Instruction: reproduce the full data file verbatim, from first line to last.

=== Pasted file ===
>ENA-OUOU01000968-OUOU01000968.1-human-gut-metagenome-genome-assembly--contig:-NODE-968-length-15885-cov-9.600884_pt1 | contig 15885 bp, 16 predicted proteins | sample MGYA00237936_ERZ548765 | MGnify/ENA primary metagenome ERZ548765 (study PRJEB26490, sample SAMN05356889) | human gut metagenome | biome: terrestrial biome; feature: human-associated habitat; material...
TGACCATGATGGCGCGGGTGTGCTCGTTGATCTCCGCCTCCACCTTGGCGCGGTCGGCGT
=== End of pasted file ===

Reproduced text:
>ENA-OUOU01000968-OUOU01000968.1-human-gut-metagenome-genome-assembly--contig:-NODE-968-length-15885-cov-9.600884_pt1 | contig 15885 bp, 16 predicted proteins | sample MGYA00237936_ERZ548765 | MGnify/ENA primary metagenome ERZ548765 (study PRJEB26490, sample SAMN05356889) | human gut metagenome | biome: terrestrial biome; feature: human-associated habitat; material...
TGACCATGATGGCGCGGGTGTGCTCGTTGATCTCCGCCTCCACCTTGGCGCGGTCGGCGT